The successful return marks a new milestone for future, manned space travel.
Last Friday, the spacecraft Crew Dragon splashed safely and well in the Atlantic Ocean. The spacecraft traveled back to Earth from the International Space Station ISS in just six hours. Crew Dragon dangled from a number of parachutes and then blew gently into the ocean. And with its splash in the water, this first unmanned test flight to the ISS can be considered a success.
Spacecraft Crew Dragon dangles from parachutes and lands safely and well in the Atlantic Ocean. Image: NASA Television
During the test flight, the spacecraft also managed to put a number of scoops to its name. The Crew Dragon, for example, is the first commercially built American vessel that was sent from the US to the space station on mission. In addition, the Crew Dragon was also the first commercial vessel to dock at the ISS. And he did this - first of all - completely autonomously. All in all, Crew Dragon has shown to go further than previous space missions to the ISS. And this will have consequences for the future.
A new type of adapter was also tested during the Crew Dragon test flight. Crew Dragon made use of these new adapters while mooring at the ISS. These adapters will now also be mounted on NASA's Orion vessel; the spacecraft with which NASA ultimately wants to travel to the moon.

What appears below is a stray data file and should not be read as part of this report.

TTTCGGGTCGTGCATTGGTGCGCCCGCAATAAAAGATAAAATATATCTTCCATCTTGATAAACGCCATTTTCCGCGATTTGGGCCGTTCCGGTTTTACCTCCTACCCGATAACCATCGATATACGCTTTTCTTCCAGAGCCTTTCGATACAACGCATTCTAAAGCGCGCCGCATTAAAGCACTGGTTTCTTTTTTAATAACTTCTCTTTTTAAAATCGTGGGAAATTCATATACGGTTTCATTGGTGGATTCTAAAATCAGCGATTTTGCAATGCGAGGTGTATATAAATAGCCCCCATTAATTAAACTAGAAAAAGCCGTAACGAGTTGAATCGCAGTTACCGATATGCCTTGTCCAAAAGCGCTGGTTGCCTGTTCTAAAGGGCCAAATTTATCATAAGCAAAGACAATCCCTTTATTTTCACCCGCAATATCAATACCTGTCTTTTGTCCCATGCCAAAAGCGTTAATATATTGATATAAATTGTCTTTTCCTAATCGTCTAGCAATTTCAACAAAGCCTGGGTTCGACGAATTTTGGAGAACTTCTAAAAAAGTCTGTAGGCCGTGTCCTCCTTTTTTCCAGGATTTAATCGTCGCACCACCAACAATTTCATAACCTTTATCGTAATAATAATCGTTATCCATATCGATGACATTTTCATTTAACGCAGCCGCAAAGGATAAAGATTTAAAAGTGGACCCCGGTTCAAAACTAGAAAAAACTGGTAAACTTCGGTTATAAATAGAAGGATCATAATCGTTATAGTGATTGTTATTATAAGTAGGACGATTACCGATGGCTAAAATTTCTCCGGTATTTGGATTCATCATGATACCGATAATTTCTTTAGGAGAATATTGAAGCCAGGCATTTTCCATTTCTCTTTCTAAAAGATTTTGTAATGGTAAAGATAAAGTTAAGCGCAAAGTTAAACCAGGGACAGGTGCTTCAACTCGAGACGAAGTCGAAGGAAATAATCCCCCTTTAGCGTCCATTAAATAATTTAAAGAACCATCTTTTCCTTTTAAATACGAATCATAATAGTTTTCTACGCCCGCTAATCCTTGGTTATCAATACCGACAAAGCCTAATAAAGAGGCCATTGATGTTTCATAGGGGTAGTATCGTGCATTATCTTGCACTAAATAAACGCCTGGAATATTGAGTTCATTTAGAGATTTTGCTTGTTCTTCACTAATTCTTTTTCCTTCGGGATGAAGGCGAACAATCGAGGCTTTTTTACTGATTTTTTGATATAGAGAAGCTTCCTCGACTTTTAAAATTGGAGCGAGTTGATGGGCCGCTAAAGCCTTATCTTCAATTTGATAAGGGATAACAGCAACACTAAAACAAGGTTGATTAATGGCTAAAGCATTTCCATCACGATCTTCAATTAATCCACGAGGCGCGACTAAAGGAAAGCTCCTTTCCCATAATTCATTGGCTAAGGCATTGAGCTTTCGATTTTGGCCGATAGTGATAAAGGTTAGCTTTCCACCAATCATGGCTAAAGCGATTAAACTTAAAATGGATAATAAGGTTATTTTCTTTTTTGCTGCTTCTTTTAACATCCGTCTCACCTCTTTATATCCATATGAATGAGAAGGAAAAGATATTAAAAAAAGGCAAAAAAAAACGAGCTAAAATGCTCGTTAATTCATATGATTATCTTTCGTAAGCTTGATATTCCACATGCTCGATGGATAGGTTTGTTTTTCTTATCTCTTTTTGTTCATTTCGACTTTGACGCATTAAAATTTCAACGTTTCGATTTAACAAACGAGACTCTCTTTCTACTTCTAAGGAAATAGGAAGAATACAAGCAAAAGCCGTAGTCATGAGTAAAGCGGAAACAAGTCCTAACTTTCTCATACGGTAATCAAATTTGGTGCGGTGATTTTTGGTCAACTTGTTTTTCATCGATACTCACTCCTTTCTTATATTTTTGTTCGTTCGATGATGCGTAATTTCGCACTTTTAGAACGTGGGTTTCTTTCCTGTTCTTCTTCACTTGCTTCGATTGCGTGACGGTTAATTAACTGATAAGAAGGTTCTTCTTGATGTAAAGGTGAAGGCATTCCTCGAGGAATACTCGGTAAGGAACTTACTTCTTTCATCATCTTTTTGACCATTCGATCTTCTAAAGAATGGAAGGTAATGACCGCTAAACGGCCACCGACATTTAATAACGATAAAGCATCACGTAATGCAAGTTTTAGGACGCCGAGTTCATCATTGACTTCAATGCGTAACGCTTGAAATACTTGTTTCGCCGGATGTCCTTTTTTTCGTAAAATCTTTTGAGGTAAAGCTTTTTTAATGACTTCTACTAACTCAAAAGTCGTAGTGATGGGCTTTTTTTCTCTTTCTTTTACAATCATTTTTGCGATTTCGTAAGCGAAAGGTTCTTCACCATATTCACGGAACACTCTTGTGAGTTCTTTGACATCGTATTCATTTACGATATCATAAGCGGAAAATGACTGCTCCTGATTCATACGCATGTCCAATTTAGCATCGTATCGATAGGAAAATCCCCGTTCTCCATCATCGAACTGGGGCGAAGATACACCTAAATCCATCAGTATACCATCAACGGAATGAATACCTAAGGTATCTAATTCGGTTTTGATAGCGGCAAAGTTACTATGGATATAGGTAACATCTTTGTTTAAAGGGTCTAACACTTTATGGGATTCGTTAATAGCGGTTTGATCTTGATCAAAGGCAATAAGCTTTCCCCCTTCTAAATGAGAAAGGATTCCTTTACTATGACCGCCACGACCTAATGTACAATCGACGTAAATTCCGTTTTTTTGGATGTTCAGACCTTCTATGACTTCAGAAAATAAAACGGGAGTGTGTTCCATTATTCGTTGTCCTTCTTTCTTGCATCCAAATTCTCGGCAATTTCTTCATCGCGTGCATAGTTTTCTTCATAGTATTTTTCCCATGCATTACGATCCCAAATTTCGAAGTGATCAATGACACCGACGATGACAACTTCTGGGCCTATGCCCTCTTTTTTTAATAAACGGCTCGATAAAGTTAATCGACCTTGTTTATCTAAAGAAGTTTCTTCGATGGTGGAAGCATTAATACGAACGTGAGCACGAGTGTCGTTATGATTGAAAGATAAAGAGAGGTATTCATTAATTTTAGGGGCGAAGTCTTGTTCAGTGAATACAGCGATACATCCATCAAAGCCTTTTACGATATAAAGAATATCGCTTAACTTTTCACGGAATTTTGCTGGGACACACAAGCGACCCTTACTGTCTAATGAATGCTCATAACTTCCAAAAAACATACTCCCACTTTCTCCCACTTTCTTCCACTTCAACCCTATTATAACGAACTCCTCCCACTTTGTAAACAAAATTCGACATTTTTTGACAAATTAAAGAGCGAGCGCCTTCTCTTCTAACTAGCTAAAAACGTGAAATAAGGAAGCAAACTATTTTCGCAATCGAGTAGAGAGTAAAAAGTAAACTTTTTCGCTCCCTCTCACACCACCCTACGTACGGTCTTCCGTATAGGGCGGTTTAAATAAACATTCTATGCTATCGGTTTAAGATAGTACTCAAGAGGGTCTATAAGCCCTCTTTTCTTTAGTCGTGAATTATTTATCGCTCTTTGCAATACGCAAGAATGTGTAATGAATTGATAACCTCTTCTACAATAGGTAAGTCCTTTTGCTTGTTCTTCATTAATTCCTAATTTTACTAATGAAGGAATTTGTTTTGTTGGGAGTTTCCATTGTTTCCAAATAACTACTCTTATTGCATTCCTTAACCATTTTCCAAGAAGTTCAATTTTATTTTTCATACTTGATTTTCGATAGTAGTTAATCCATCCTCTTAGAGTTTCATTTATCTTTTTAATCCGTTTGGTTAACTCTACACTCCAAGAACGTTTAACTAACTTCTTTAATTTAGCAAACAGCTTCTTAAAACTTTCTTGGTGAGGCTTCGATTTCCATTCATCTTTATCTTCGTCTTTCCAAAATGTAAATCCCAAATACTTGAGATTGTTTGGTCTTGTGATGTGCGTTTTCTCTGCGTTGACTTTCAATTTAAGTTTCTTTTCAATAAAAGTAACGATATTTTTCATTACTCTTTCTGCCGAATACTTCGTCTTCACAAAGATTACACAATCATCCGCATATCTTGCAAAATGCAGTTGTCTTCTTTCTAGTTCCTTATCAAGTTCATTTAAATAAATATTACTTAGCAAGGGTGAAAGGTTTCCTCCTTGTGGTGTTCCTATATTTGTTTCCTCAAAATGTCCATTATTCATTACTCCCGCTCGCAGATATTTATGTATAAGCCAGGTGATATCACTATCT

But the most important milestone is that the successful flight means that in the short term, commercial space organizations will also commute to the ISS to drop off and pick up astronauts. For a long time, space was the domain of government-funded space organizations. But that has been changing considerably in recent years. SpaceX shows this nicely with this successful demonstration flight. "The successful return of the Crew Dragon after its first mission to the ISS marks a new milestone in future, manned space travel," said Jim Bridenstine of NASA. "We are now one step closer to launching American astronauts with American rockets from American soil."
In order to properly assess the performance of Crew Dragon, there was also a test dummy named Ripley on board the spacecraft. This lifelike test device measures what astronauts would experience during the flight to the ISS using all kinds of sensors. This data will now be thoroughly studied. And once all the data has been processed, the team will redecorate and prepare the Crew Dragon for its next mission, in which the so-called abort systems are tested. These systems must come into operation if something goes wrong during the launch and ensure that the astronauts can land safely on Earth despite the problems. In addition, the team is already preparing for the real highlight: a manned flight to the ISS. NASA astronauts Bob Behnken and Doug Hurley will travel to the ISS this summer in the Crew Dragon. And if this mission goes well, the spacecraft will be ready to routinely and frequently travel to the ISS with astronauts on board.